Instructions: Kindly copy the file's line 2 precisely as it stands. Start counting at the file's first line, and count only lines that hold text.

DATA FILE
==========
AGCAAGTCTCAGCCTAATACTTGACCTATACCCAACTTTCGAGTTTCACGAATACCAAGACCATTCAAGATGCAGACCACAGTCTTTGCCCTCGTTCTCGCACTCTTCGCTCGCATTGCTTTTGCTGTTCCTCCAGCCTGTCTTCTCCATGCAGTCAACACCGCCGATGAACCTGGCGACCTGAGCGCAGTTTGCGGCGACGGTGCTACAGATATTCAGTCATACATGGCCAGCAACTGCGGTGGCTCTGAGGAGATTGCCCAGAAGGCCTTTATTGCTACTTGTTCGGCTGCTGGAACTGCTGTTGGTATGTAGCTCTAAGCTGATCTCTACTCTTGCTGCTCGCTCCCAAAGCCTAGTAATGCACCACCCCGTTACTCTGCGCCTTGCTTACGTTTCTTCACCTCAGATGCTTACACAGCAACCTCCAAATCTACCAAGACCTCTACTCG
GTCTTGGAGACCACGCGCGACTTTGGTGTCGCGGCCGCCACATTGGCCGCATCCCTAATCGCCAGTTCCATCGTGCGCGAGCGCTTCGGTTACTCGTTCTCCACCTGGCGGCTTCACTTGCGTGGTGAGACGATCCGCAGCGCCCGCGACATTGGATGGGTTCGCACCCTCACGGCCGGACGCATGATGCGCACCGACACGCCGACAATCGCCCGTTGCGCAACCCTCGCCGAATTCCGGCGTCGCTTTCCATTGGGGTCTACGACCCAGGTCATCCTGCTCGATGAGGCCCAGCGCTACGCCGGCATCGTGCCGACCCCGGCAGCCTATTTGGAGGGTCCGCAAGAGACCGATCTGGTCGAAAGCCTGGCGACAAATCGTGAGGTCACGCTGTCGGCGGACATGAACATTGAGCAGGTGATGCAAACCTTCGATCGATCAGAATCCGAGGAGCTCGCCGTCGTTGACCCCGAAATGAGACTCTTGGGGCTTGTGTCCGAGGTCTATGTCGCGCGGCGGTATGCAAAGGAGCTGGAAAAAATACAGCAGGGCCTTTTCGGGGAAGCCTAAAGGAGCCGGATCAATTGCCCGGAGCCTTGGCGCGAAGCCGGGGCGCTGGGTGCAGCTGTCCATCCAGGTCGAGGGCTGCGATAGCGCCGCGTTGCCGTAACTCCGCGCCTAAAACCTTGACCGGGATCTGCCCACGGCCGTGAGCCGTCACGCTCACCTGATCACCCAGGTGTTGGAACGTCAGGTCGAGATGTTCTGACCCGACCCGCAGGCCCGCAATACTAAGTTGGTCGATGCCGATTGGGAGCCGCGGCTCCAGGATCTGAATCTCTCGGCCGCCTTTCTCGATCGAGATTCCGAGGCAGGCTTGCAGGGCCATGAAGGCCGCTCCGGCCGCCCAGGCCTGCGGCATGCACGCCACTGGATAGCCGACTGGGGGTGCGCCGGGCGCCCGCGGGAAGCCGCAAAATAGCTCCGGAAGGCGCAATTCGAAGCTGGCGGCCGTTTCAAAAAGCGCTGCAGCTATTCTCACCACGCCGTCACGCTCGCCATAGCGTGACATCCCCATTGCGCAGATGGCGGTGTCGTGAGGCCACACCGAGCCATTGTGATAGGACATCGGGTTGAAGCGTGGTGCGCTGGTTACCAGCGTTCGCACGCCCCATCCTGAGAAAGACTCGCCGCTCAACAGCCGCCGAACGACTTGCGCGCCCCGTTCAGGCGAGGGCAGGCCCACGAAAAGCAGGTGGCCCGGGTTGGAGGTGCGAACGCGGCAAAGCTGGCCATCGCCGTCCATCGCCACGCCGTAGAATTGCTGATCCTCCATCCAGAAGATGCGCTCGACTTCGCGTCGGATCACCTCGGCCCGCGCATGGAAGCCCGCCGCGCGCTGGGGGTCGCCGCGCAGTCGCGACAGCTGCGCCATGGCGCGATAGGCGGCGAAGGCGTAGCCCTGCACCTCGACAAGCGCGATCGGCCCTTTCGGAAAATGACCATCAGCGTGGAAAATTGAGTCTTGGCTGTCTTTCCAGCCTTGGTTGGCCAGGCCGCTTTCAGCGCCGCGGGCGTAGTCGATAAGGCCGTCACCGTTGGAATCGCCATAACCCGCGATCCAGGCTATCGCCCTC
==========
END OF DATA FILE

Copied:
GTCTTGGAGACCACGCGCGACTTTGGTGTCGCGGCCGCCACATTGGCCGCATCCCTAATCGCCAGTTCCATCGTGCGCGAGCGCTTCGGTTACTCGTTCTCCACCTGGCGGCTTCACTTGCGTGGTGAGACGATCCGCAGCGCCCGCGACATTGGATGGGTTCGCACCCTCACGGCCGGACGCATGATGCGCACCGACACGCCGACAATCGCCCGTTGCGCAACCCTCGCCGAATTCCGGCGTCGCTTTCCATTGGGGTCTACGACCCAGGTCATCCTGCTCGATGAGGCCCAGCGCTACGCCGGCATCGTGCCGACCCCGGCAGCCTATTTGGAGGGTCCGCAAGAGACCGATCTGGTCGAAAGCCTGGCGACAAATCGTGAGGTCACGCTGTCGGCGGACATGAACATTGAGCAGGTGATGCAAACCTTCGATCGATCAGAATCCGAGGAGCTCGCCGTCGTTGACCCCGAAATGAGACTCTTGGGGCTTGTGTCCGAGGTCTATGTCGCGCGGCGGTATGCAAAGGAGCTGGAAAAAATACAGCAGGGCCTTTTCGGGGAAGCCTAAAGGAGCCGGATCAATTGCCCGGAGCCTTGGCGCGAAGCCGGGGCGCTGGGTGCAGCTGTCCATCCAGGTCGAGGGCTGCGATAGCGCCGCGTTGCCGTAACTCCGCGCCTAAAACCTTGACCGGGATCTGCCCACGGCCGTGAGCCGTCACGCTCACCTGATCACCCAGGTGTTGGAACGTCAGGTCGAGATGTTCTGACCCGACCCGCAGGCCCGCAATACTAAGTTGGTCGATGCCGATTGGGAGCCGCGGCTCCAGGATCTGAATCTCTCGGCCGCCTTTCTCGATCGAGATTCCGAGGCAGGCTTGCAGGGCCATGAAGGCCGCTCCGGCCGCCCAGGCCTGCGGCATGCACGCCACTGGATAGCCGACTGGGGGTGCGCCGGGCGCCCGCGGGAAGCCGCAAAATAGCTCCGGAAGGCGCAATTCGAAGCTGGCGGCCGTTTCAAAAAGCGCTGCAGCTATTCTCACCACGCCGTCACGCTCGCCATAGCGTGACATCCCCATTGCGCAGATGGCGGTGTCGTGAGGCCACACCGAGCCATTGTGATAGGACATCGGGTTGAAGCGTGGTGCGCTGGTTACCAGCGTTCGCACGCCCCATCCTGAGAAAGACTCGCCGCTCAACAGCCGCCGAACGACTTGCGCGCCCCGTTCAGGCGAGGGCAGGCCCACGAAAAGCAGGTGGCCCGGGTTGGAGGTGCGAACGCGGCAAAGCTGGCCATCGCCGTCCATCGCCACGCCGTAGAATTGCTGATCCTCCATCCAGAAGATGCGCTCGACTTCGCGTCGGATCACCTCGGCCCGCGCATGGAAGCCCGCCGCGCGCTGGGGGTCGCCGCGCAGTCGCGACAGCTGCGCCATGGCGCGATAGGCGGCGAAGGCGTAGCCCTGCACCTCGACAAGCGCGATCGGCCCTTTCGGAAAATGACCATCAGCGTGGAAAATTGAGTCTTGGCTGTCTTTCCAGCCTTGGTTGGCCAGGCCGCTTTCAGCGCCGCGGGCGTAGTCGATAAGGCCGTCACCGTTGGAATCGCCATAACCCGCGATCCAGGCTATCGCCCTC